When I read about the Snowden incident, what caught my eye that was absolutely stunning was there was a general talking about Snowden, and his comment was that the problem with Snowden and his generation is not they they know these new technologies better than we do. The problem is they question authority. I guess the key here is what they get, and what we sometimes don’t get, is that the subjects that are going to get produced, the buyers that are going to be mobilized, the notions of agency that are going to be shaped are absolutely essential to neoliberal politics. They’re concerned about agents. They want agents who are basically going to do nothing more than mimic the logic of the market. That’s what they want. Shut up and buy. Sell and go shopping. We have a major tragedy, for instance, in the United States, and Bush lite says we can deal with this. Go shopping. . . . You can always measure a politician’s integrity. What they all say when they are really in trouble is “Go to Disney World.” The environment is being polluted, “Go to Disney World.” It has become like a mantra for a kind of stupidity which the market takes pride in.
On Aboriginal and Minority Youth Poverty and Incarceration
HG: In Canada, one child in six lives in poverty, but for aboriginal and immigrant children, the figures rise to 40 and 50 percent, respectively. How else do you respond to that, but that has to be one of the most shameful indexes to mark any society that gives lip service to what we call a democracy.
By all accounts, the rate of incarceration for aboriginal youth, already eight times higher than for non-aboriginal youth, will skyrocket as a result of the Harper government’s so-called “Safe Streets and Community Act,” which emulates the failed policies of the US system, among other things, strengthening requirements to detain and sentence more youth to custody and juvenile detention centers. Surely, one thing, the ongoing inquest into the tragic suicide of 19-year-old Ashley Smith, who spent 5 years of her life in and out of detention facilities, tells us that incarceration for young people can be equivalent to a death sentence.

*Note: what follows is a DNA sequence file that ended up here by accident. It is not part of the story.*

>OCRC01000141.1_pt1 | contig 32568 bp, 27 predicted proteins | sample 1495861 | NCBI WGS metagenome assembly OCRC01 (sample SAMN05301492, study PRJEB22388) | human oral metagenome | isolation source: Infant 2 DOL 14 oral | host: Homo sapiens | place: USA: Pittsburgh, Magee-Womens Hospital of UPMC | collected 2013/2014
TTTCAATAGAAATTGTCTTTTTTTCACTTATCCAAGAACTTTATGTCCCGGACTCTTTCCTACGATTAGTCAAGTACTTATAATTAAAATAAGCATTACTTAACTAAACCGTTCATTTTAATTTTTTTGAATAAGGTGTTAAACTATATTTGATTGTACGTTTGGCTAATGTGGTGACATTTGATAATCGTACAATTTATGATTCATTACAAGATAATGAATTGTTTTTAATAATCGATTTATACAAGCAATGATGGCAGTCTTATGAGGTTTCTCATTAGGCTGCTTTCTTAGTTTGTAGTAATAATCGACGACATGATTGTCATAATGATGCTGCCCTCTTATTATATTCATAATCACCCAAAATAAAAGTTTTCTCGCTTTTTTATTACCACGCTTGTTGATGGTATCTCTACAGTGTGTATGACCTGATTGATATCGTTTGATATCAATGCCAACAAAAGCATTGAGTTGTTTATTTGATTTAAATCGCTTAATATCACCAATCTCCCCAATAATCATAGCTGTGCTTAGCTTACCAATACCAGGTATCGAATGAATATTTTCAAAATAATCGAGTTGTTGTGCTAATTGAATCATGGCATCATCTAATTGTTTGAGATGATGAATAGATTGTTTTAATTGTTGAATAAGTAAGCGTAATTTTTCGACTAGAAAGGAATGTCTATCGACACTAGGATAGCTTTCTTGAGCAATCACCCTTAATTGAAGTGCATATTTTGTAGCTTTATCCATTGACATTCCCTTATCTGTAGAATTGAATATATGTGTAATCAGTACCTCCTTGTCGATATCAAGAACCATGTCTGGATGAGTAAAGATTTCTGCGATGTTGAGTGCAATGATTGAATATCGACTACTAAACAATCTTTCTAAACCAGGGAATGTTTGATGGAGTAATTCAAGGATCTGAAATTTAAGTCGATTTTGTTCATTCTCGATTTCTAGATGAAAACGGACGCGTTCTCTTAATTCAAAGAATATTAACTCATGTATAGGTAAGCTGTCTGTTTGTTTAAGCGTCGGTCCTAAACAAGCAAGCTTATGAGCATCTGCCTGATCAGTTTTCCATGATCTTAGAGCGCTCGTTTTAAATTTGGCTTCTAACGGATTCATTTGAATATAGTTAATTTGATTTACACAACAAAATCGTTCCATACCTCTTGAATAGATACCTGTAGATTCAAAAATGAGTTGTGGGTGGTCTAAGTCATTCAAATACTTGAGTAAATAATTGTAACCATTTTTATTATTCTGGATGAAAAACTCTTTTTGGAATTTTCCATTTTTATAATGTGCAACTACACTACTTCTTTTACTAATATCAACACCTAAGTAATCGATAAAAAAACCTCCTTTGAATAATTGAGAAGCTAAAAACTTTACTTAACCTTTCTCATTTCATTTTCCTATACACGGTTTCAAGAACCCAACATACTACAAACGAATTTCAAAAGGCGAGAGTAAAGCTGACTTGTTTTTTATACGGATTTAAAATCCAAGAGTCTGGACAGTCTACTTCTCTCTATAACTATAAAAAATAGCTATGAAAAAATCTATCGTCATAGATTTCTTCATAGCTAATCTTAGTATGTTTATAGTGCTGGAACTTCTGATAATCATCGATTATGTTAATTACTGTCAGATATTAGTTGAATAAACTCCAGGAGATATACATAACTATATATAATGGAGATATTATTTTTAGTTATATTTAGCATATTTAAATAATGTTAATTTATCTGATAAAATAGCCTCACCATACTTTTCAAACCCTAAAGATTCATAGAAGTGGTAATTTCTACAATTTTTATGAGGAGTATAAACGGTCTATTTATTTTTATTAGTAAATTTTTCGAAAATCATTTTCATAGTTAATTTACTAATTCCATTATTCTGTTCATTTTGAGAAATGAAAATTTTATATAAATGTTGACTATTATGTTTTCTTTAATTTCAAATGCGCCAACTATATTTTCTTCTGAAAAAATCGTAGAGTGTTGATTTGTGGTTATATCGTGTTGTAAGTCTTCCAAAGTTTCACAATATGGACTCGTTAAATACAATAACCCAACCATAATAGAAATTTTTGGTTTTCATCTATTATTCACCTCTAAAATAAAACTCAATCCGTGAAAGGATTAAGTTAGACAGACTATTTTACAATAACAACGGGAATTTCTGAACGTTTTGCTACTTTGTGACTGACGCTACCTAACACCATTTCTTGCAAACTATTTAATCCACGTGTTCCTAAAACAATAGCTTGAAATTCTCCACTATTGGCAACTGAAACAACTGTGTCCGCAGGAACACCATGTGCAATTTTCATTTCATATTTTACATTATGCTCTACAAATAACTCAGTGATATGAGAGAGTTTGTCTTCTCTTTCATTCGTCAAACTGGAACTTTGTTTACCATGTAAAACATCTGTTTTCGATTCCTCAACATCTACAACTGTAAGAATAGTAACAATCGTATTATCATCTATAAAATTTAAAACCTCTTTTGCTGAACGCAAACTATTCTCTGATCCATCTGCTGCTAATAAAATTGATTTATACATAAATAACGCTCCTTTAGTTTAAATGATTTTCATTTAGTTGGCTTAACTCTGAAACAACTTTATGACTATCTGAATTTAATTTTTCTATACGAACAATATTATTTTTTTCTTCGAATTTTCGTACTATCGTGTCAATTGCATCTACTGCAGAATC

On Reinventing the Meaning of Politics and What Needs to Be Done
HG: I think that one thing that neoliberalism has taught us is that it has a vocabulary, and an infrastructure, and a set of practices that not only do we need to challenge, but we need to reinvent in some very fundamental way the very meaning of politics itself. Something has happened in a neoliberal age. What has happened is that power and politics are now separated. Politics is local. Power is global. The ultrarich, the corporations, they have no allegiance to anyone. They float. But, the political structures that we often find ourselves working in are local and political. While that matters, that’s just the beginning. It seems to me that if we are going to make any dent whatsoever, a number of things have got to happen.
One, we have to form alliances with people, not simply on a national level but also on an international level. This war is global. It’s global. Until we can guild the global structures that challenge this type of savage cruelty, this type of criminalization, this destruction of all of the basic dignities that matter to allow us to participate in what might be called the promise of a democracy to come, it seems to me we are in big trouble.
Secondly, we need to understand that education is central to the very nature of politics. It seems to me that one of the things we have lost on the left, one of the things that the left, in all of its ideological permutations, seems to have forgotten is that nothing happens until you make something meaningful, in order to make it critical, in order to make it transformative. We have to begin to talk about the alternative public spheres and the formative cultures that are necessary to make that happen. To talk about building platforms immediately, to talk about putting agendas right there up front, to talk about vanguards – to me is a death wish. Until we can raise the consciousness of the people and make them realize that they have an investment in the very struggles that we believe in, we are lost. That is not simply a political project, it is an education project.